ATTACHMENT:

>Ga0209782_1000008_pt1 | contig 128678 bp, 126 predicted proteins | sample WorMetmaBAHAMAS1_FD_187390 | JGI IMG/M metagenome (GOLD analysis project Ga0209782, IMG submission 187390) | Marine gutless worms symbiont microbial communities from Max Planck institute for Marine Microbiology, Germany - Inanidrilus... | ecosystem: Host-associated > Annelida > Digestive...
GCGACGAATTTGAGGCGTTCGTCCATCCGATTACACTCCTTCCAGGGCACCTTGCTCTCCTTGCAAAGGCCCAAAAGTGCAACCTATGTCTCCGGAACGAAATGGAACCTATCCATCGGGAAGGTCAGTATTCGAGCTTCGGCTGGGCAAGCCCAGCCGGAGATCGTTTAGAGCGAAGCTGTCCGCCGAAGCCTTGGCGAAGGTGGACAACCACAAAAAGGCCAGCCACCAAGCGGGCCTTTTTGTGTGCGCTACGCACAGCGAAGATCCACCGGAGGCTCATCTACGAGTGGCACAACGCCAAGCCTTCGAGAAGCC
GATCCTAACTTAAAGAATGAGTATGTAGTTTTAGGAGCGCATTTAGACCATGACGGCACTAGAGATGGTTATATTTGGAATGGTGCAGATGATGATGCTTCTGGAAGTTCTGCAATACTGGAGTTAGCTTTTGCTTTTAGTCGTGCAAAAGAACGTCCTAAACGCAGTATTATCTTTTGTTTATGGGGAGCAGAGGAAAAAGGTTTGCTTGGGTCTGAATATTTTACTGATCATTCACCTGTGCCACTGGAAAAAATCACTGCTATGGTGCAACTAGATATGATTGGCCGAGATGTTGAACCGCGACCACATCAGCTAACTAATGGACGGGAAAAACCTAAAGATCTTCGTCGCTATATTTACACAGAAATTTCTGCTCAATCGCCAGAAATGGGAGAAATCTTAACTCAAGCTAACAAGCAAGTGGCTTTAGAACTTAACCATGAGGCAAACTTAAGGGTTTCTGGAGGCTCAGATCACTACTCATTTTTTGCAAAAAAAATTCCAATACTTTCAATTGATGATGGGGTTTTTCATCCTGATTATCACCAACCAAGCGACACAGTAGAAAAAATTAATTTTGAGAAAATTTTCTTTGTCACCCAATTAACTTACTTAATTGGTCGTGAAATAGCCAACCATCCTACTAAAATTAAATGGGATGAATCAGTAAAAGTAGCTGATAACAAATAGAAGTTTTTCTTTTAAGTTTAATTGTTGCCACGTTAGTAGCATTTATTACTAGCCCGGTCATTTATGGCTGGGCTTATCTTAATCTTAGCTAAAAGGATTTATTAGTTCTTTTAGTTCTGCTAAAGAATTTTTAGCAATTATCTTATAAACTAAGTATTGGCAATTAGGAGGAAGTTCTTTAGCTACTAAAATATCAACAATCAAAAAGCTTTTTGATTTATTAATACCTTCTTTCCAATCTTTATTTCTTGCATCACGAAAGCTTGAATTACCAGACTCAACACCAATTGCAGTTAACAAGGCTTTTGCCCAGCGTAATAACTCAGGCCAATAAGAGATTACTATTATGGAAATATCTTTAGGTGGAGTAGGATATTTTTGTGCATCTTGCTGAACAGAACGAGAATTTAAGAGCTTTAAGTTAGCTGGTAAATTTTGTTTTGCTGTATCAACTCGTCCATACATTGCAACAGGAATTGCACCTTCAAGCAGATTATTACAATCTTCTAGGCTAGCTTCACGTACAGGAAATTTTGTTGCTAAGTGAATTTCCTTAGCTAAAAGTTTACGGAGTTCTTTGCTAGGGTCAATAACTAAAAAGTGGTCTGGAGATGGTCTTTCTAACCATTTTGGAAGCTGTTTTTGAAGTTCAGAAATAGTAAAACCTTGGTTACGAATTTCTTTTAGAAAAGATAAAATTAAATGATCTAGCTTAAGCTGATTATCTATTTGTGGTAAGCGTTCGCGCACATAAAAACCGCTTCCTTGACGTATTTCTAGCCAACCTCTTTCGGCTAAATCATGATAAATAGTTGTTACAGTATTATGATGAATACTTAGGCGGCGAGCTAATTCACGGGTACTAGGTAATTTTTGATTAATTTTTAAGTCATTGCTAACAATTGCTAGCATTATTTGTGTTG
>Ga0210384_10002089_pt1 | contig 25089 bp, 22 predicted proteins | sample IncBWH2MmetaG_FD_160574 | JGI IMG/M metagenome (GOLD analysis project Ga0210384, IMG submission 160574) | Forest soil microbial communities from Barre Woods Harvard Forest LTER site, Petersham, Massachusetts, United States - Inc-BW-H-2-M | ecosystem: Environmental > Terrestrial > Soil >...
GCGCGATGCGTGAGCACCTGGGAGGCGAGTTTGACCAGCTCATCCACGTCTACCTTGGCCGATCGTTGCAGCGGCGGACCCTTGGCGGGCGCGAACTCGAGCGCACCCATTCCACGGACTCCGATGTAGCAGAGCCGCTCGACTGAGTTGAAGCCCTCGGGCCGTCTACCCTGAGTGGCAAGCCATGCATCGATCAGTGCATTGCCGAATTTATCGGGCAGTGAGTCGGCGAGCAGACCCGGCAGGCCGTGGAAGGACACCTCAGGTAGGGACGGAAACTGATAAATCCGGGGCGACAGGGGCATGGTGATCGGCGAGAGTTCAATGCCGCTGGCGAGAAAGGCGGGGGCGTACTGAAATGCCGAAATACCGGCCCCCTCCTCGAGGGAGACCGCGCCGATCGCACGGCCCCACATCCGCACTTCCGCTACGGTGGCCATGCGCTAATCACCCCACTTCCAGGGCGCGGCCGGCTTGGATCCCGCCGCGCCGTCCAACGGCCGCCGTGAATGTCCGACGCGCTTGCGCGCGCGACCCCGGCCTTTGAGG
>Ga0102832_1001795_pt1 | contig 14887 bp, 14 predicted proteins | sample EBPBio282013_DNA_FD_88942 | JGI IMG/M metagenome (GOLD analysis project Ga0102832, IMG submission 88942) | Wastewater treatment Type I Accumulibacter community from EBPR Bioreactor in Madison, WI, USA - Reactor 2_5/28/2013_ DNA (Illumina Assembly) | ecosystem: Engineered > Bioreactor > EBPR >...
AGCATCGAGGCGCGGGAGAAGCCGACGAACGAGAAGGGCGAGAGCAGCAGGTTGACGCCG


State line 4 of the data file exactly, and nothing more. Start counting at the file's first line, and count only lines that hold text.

>Ga0210384_10002089_pt1 | contig 25089 bp, 22 predicted proteins | sample IncBWH2MmetaG_FD_160574 | JGI IMG/M metagenome (GOLD analysis project Ga0210384, IMG submission 160574) | Forest soil microbial communities from Barre Woods Harvard Forest LTER site, Petersham, Massachusetts, United States - Inc-BW-H-2-M | ecosystem: Environmental > Terrestrial > Soil >...